As an executive coach for the last eight years, I’ve had some phenomenal clients put on a short list of “leaders to discard” even though they shouldn’t have been. Although I’ve been assured that coaching is not being used as a last resort, I sometimes find out differently later. Often what it comes down to is that their manager is not willing to wait for the time it takes my client to make some changes to their leadership.
Some of these clients got lucky and found positions in different parts of the same company before the firing squad came. In one notable situation, my client’s manager was fired while my client was on a path to being fired by that same manager. His new manager considered my client a great asset to the organization and has every intention of keeping him on.
What this tells me is that sometimes leaders make the wrong decisions about their people.
The effect of firing someone can be devastating – to you, your team, your company (and certainly to the person being fired). Firing someone should only occur following careful reflection and a confidence that it is the final resort.
Before you fire that person, I have some questions for you to consider:
What possibility exists in this person? You may be focused on all of the negative attributes in this person. Are you sure there isn’t a strength there that could be used in your organization (or elsewhere in your company?).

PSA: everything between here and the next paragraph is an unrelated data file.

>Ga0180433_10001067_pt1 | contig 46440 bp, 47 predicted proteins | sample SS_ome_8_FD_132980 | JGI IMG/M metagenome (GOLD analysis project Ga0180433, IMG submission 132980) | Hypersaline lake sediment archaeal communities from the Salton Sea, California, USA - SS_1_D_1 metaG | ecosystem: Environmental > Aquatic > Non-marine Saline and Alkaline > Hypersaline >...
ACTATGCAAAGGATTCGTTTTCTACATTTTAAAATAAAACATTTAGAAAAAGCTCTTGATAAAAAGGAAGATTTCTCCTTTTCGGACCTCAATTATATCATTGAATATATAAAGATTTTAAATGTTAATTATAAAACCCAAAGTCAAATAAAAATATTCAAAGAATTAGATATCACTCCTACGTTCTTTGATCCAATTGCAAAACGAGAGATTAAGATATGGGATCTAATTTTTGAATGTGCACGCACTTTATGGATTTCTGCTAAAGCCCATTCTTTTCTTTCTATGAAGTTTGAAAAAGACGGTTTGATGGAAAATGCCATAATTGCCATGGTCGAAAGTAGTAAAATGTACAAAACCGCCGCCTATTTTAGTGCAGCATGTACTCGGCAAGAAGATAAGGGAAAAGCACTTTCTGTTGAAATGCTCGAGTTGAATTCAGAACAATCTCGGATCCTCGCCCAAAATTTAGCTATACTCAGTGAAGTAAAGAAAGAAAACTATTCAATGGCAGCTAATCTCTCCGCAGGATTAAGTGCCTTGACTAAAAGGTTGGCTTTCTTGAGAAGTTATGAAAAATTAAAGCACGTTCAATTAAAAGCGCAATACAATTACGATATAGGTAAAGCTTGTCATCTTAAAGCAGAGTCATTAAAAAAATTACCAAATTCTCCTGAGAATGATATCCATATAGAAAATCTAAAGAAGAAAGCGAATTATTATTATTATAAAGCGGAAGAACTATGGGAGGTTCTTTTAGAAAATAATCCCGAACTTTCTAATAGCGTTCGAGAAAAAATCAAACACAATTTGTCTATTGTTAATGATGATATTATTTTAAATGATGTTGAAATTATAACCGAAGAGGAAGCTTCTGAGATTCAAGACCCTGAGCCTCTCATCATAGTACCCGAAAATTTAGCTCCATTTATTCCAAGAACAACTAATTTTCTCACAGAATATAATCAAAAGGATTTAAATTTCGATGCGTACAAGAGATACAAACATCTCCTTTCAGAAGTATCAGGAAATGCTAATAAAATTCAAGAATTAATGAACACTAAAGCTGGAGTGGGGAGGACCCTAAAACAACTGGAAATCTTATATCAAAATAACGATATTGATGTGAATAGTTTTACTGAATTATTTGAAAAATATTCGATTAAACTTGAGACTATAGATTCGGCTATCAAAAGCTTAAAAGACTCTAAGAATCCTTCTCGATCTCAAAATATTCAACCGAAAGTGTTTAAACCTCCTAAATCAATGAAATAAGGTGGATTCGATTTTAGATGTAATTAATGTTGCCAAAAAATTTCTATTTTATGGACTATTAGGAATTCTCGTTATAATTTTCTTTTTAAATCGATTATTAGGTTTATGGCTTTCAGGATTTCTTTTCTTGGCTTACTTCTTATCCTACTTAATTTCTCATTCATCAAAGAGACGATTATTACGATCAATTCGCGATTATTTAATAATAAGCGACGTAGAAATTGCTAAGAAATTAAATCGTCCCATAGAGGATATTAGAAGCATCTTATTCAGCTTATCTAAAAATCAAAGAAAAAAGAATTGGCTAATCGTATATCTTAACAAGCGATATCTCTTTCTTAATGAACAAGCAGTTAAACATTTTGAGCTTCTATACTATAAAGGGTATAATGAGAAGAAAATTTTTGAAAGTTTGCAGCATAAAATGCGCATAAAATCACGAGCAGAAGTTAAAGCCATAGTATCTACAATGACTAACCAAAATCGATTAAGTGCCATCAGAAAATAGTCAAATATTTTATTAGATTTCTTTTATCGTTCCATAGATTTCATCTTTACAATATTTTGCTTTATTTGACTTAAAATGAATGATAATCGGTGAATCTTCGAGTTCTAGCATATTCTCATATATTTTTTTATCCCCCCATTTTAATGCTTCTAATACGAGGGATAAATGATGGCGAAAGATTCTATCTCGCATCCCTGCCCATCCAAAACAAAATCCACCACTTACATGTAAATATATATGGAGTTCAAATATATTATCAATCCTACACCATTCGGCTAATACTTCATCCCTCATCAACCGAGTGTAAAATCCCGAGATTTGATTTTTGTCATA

What is your role in the situation? Have you done all that is possible to assure success? What have you done or not done to coach this person through the situation? Think hard. If this is a personality conflict (maybe you just don’t like this person), that isn’t enough reason to fire them.
Have you asked what this person needs to be successful? Amazingly, this simple question is often neglected in manager-employee relations. Asking the question may be the key to keeping a good leader.
Have you truly listened to their point of view? This is the kind of listening where you turn off your inner judge. You must deeply listen for understanding and value. There may be a spark of truth in their side of things.
Have you considered other assistance? This might mean you need to contact Human Resources or your EAP. It also might mean that an internal or external coach can salvage the situation, but don’t go this route unless you get to a point of believing that there is hope in the situation.
I know that there are legitimate times when it makes sense to let someone go. I’m simply advocating for restraint and covering all the bases before you do so.